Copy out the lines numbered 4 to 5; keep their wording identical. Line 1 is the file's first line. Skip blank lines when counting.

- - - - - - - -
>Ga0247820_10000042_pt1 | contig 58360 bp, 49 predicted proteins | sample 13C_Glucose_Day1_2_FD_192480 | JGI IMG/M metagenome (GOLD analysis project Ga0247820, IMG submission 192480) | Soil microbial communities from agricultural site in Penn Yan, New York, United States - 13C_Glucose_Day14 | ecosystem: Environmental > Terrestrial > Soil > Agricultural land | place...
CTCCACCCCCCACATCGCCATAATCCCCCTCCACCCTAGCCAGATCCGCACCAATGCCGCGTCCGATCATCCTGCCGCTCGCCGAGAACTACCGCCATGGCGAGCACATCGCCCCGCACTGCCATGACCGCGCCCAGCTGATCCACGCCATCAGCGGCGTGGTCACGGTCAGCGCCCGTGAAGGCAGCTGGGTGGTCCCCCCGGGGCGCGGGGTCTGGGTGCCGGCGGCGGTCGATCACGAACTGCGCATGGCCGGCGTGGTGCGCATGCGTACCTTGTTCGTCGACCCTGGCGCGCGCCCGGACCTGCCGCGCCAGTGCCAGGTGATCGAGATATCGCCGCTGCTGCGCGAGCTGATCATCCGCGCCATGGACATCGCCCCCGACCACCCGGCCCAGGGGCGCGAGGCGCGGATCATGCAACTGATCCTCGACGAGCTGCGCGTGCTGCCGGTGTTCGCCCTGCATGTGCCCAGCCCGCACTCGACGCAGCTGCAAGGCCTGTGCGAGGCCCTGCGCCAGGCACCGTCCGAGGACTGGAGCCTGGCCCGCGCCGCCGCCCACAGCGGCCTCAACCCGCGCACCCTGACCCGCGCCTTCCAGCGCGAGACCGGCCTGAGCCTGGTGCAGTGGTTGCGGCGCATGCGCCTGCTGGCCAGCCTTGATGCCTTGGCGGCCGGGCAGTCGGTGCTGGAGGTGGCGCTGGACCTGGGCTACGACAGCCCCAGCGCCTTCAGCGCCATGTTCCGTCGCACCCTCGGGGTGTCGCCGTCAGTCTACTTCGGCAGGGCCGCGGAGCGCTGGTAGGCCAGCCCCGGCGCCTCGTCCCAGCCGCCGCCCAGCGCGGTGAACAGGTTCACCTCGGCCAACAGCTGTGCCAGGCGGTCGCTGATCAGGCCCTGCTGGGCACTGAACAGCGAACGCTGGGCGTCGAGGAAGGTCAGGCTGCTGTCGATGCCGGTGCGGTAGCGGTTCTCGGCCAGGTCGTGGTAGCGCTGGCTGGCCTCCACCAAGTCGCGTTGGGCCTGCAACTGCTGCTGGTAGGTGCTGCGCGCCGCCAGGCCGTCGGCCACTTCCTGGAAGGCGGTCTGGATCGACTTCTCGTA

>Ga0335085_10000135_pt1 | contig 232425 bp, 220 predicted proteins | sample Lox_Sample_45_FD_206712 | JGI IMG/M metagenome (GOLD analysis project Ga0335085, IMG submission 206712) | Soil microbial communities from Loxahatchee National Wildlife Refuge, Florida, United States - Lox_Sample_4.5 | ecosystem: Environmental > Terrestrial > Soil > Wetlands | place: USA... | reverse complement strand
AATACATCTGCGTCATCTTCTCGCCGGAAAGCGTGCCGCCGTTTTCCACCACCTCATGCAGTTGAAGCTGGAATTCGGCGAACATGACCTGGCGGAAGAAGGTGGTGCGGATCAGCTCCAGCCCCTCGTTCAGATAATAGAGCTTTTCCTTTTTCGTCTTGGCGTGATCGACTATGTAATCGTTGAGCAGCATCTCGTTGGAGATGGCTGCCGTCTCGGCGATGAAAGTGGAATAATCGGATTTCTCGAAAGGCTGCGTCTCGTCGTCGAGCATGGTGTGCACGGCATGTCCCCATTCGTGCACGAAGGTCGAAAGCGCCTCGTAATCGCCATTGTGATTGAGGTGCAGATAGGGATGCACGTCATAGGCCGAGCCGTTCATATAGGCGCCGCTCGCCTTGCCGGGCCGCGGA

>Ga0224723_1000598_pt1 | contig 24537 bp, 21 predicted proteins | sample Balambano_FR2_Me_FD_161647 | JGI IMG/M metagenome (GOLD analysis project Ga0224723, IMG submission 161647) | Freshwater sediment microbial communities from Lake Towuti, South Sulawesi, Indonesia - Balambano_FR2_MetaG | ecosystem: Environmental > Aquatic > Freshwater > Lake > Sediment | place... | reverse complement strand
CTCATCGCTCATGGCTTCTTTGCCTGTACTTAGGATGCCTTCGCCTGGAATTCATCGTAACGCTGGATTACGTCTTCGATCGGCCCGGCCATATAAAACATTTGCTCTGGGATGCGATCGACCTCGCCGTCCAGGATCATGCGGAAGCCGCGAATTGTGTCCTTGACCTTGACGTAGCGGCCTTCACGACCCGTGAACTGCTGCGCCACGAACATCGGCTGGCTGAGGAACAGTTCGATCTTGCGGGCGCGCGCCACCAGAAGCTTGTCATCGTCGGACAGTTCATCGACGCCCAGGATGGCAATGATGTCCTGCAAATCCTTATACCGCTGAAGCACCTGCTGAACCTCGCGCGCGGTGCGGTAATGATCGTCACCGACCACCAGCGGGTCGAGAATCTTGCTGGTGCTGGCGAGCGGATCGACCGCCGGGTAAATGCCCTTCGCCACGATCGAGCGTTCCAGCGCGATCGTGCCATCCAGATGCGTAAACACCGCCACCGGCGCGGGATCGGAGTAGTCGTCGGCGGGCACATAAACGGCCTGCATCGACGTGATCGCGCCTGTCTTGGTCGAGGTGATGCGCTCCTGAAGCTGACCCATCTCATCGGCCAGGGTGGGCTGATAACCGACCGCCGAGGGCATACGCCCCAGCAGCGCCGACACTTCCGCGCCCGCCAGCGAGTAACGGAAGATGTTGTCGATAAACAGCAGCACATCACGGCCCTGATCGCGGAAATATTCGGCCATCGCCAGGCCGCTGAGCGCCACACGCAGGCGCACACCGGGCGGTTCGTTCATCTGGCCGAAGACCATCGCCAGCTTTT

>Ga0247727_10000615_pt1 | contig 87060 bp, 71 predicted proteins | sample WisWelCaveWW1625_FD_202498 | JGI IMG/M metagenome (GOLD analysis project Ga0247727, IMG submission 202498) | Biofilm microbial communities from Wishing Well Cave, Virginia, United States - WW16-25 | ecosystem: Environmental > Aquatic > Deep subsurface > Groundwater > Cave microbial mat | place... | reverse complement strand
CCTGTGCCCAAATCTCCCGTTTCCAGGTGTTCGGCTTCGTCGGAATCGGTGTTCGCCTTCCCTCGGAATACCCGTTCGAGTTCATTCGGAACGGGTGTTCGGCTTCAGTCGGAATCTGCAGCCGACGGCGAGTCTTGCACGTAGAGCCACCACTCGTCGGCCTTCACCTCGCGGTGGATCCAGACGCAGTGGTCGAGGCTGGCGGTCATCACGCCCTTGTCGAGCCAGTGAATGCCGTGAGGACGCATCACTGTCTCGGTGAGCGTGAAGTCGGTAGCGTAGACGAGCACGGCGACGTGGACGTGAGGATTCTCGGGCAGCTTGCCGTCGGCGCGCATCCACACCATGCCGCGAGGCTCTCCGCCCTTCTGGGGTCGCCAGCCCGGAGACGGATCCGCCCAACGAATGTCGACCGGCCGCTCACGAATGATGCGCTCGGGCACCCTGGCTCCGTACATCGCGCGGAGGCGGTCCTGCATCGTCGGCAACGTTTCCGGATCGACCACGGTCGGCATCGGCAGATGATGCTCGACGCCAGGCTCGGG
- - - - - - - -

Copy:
AATACATCTGCGTCATCTTCTCGCCGGAAAGCGTGCCGCCGTTTTCCACCACCTCATGCAGTTGAAGCTGGAATTCGGCGAACATGACCTGGCGGAAGAAGGTGGTGCGGATCAGCTCCAGCCCCTCGTTCAGATAATAGAGCTTTTCCTTTTTCGTCTTGGCGTGATCGACTATGTAATCGTTGAGCAGCATCTCGTTGGAGATGGCTGCCGTCTCGGCGATGAAAGTGGAATAATCGGATTTCTCGAAAGGCTGCGTCTCGTCGTCGAGCATGGTGTGCACGGCATGTCCCCATTCGTGCACGAAGGTCGAAAGCGCCTCGTAATCGCCATTGTGATTGAGGTGCAGATAGGGATGCACGTCATAGGCCGAGCCGTTCATATAGGCGCCGCTCGCCTTGCCGGGCCGCGGA

>Ga0224723_1000598_pt1 | contig 24537 bp, 21 predicted proteins | sample Balambano_FR2_Me_FD_161647 | JGI IMG/M metagenome (GOLD analysis project Ga0224723, IMG submission 161647) | Freshwater sediment microbial communities from Lake Towuti, South Sulawesi, Indonesia - Balambano_FR2_MetaG | ecosystem: Environmental > Aquatic > Freshwater > Lake > Sediment | place... | reverse complement strand